More generally, the law has many deleterious effects that its critics have explored. Let’s have a look at some of these arguments, as well as the government’s response to them so far.

Here are some quotes from a speech by Aditya Bondyopadhyay (of Naz Foundation) that makes many good points:

Very few cases on this law have actually reached the upper courts level in all this time, but the law continues to be a potent tool of oppression. It provides the impunity to a venal police to extort money, blackmail, indulge in violence, and extract other favors, including sexual favors, by dangling this law on homosexual males and hijras, a traditional social group of transvestites and transsexual persons. It impedes sexual health promotion activities like HIV/AIDS Interventions amongst same sex attracted males. It discourages reporting of male rape, and therefore encourages such rape, often by police. In sum, it disrupts the social existence of all same sex attracted persons, erodes their dignity and self respect, and reduces them to a sub-human level of existence.

Aditya Bondyopadhyay also quotes from the government’s initial response to the case:

After a few initial paragraphs of legal arguments, the government goes on to reveal its real face by saying in paragraph 9: “deletion of the said section can well open flood gates of delinquent behaviour and be misconstrued as providing unbridled licence for the same.

In Paragraph 31 of the reply the Government goes on to state: “law does not run separately from society. It only reflects the perception of the society. Public tolerance of different activities, changes and legal categories get influenced by those changes. The public notably in the United Kingdom and the United States of America have shown tolerance of a new sexual behavior or sexual preference but it is not the universally accepted behavior.

In paragraph 32 of the reply the government states: In fact, the purpose of this section 377 IPC is to provide a healthy environment in the society by criminalizing unnatural sexual activities against the order of nature.” And then goes on to add in Paragraph 33: “If this provision is taken out of the statute book, a public display of such affection would, at the most, attract charges of indecent exposure which carry a lesser jail sentence than the existing imprisonment for life or imprisonment of 10 years and fine. While the Government cannot police morality, in a civil society criminal law has to express and reflect public morality and concerns about harm to the society at large. If this is not observed, whatever little respect of law is left would disappear, as law would have lost its legitimacy”.(link)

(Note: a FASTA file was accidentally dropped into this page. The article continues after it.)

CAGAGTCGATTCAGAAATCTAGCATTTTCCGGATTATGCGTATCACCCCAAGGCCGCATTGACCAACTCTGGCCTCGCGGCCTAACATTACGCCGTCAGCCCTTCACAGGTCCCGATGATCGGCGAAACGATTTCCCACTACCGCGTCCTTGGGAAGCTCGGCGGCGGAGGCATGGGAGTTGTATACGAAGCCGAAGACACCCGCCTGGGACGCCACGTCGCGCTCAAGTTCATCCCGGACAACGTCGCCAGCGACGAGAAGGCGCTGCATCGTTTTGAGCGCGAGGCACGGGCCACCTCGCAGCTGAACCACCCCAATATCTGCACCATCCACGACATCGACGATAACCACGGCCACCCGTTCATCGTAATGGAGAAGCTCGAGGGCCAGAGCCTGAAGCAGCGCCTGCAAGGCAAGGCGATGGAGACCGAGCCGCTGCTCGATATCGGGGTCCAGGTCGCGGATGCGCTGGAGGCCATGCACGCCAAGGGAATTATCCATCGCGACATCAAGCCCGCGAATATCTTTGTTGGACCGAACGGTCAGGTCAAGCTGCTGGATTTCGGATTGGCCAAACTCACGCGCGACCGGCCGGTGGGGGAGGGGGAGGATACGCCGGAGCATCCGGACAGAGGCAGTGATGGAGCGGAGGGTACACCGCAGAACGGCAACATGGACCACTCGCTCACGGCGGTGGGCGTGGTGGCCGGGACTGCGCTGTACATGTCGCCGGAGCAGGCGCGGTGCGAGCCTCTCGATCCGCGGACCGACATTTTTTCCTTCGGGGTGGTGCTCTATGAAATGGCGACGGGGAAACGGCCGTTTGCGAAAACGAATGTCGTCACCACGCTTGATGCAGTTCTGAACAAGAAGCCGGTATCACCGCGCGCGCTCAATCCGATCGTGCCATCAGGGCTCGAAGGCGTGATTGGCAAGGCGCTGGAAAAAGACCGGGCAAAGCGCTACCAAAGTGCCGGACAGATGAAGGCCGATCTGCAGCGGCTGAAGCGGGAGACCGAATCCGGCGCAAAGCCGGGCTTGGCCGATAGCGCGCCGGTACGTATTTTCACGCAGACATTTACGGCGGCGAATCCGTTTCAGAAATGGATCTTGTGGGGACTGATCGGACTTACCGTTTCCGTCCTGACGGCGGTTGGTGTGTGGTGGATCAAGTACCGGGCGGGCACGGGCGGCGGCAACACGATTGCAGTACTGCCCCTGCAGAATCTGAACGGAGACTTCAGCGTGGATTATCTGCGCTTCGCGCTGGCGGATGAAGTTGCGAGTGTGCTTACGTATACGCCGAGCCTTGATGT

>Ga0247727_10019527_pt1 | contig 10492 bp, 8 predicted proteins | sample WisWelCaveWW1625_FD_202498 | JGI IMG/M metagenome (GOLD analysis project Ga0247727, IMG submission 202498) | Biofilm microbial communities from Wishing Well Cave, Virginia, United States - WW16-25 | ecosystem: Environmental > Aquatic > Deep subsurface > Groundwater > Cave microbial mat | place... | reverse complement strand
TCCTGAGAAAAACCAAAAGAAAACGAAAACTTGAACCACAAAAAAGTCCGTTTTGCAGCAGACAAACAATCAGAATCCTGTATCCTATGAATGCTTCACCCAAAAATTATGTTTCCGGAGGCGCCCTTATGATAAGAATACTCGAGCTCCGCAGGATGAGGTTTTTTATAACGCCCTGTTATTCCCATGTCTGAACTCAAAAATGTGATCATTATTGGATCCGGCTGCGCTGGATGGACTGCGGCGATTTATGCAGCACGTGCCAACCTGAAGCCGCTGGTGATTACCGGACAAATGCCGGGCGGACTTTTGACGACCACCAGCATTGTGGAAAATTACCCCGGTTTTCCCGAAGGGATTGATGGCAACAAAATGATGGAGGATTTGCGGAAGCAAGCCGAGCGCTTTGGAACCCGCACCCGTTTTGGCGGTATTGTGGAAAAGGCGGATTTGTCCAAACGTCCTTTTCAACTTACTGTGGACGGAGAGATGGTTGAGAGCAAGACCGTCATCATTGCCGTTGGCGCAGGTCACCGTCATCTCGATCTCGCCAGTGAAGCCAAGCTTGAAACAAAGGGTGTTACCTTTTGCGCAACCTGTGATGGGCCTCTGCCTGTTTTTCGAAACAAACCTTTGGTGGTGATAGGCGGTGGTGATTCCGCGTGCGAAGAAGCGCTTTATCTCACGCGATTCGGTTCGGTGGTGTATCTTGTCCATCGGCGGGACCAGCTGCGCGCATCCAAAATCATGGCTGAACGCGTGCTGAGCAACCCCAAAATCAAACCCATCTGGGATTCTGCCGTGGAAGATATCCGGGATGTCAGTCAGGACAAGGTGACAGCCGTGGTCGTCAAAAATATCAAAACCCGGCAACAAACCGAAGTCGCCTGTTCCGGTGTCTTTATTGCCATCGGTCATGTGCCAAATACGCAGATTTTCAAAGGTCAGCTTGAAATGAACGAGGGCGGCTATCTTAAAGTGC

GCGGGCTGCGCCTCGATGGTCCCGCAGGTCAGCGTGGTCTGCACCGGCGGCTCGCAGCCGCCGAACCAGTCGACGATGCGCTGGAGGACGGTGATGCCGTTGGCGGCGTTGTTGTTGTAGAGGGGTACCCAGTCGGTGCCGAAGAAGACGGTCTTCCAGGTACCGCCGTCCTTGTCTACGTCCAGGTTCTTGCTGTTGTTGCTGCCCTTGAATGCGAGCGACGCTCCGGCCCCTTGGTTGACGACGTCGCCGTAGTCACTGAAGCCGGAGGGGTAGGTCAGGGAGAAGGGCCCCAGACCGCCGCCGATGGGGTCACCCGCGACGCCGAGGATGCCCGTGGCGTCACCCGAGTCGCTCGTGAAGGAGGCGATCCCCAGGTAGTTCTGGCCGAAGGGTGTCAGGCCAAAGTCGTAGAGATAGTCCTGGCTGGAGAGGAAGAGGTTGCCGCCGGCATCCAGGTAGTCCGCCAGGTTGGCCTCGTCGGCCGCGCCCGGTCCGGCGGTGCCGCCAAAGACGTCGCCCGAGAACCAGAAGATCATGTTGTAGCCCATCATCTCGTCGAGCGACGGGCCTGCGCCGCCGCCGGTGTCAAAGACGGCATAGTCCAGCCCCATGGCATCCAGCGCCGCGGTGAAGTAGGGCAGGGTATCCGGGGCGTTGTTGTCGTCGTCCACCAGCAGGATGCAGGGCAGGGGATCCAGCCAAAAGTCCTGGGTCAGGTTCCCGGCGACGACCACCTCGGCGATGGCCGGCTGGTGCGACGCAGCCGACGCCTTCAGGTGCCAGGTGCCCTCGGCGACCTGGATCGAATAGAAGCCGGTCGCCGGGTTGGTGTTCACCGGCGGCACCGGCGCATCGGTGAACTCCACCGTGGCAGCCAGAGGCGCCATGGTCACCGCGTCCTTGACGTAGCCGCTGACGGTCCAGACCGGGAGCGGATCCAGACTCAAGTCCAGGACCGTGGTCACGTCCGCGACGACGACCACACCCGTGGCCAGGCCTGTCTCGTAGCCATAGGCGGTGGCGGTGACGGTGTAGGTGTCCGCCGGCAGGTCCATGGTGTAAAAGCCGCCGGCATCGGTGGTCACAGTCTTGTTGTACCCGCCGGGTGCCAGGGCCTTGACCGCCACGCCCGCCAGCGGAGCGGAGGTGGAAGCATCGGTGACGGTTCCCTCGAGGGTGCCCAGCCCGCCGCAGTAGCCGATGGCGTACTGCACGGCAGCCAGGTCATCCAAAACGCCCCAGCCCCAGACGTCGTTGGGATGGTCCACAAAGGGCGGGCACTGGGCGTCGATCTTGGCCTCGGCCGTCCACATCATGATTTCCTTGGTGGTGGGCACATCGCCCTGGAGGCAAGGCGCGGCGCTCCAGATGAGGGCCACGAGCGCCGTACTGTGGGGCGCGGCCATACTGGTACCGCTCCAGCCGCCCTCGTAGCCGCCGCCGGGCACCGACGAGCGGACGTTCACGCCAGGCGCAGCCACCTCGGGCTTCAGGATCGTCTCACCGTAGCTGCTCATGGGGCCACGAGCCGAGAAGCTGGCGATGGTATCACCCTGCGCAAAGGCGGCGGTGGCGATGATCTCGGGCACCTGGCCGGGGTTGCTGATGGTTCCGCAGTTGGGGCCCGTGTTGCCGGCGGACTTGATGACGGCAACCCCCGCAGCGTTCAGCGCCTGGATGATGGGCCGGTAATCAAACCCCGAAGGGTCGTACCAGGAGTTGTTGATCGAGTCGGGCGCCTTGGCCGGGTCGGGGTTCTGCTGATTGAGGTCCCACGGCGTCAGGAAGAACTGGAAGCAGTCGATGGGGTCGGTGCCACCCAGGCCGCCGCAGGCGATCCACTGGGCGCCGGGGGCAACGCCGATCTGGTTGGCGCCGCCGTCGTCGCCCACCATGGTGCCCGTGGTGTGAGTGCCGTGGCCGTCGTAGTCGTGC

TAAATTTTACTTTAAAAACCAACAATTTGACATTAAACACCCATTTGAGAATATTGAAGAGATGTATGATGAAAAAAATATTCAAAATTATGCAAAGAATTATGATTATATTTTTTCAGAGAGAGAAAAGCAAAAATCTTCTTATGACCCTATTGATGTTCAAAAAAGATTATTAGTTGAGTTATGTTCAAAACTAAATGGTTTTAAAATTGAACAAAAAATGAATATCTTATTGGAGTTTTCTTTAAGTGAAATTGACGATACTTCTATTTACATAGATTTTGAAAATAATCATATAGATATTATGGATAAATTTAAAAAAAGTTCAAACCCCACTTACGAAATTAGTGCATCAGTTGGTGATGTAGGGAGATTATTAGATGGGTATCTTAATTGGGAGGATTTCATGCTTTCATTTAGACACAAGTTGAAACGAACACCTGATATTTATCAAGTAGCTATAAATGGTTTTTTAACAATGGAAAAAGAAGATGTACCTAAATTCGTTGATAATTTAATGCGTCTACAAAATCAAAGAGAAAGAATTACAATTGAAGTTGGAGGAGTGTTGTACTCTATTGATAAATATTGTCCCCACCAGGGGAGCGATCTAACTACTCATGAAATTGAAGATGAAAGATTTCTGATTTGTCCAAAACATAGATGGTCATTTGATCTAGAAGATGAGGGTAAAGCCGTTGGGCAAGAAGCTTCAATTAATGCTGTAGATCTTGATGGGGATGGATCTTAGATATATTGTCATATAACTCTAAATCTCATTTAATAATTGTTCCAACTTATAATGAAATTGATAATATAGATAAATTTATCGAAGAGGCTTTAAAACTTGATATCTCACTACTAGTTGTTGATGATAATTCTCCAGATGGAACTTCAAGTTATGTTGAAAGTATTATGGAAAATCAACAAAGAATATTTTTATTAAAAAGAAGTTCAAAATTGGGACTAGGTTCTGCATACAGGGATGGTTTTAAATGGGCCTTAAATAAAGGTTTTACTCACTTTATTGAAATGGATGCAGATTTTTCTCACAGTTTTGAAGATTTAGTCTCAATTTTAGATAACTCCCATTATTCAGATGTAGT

This reasoning is flawed in any number of ways, one of which being the reference to “new sexual behavior or sexual preference.” The behavior is not “new,” or it wouldn’t have been outlawed in 1861; it is the recognition of it as a fundamental human right that is new. One could also argue that since the law isn’t often enforced, it already doesn’t have much legitimacy. And third, sexual acts between consenting adults in private pose no harm for anyone, whereas the existing law has been shown to cause harm to large numbers of people — including many people who are not gay (i.e., the large number of heterosexuals with HIV/AIDS in India).

The old argument that the majority of Indians would probably support this law doesn’t hold water either. The majority of Indians probably still support the practice of dowry, but no one would argue that that is a good reason to reinstitute it. Justices of the court, as non-elected officials, are in a unique position to do what is right rather than what is going to be popular.
Also, supporters of this law (along with supporters of the old anti-Sodomy laws in the U.S.) often claim that removing it would legalize pedophilia. That simply isn’t true; existing laws would continue to protect children from sexual predators.

Importantly, it’s not just lefties who are on board with this campaign; among the original signatories to Seth’s letter is Soli Sorabjee, the former attorney general and a BJP official, according to the New York Times.

One final thought: before Americans liberals get on their (our) high horse about the barbaric nature of these laws, we should keep in mind that the Supreme Court’s ruling in Lawrence v. Texas, which struck down the remaining anti-Sodomy laws in 12 American states, only came down in 2003. Then again, Section 377 applies to all Indian states equally. In my view, it is time to erase this relic of Victorian morality.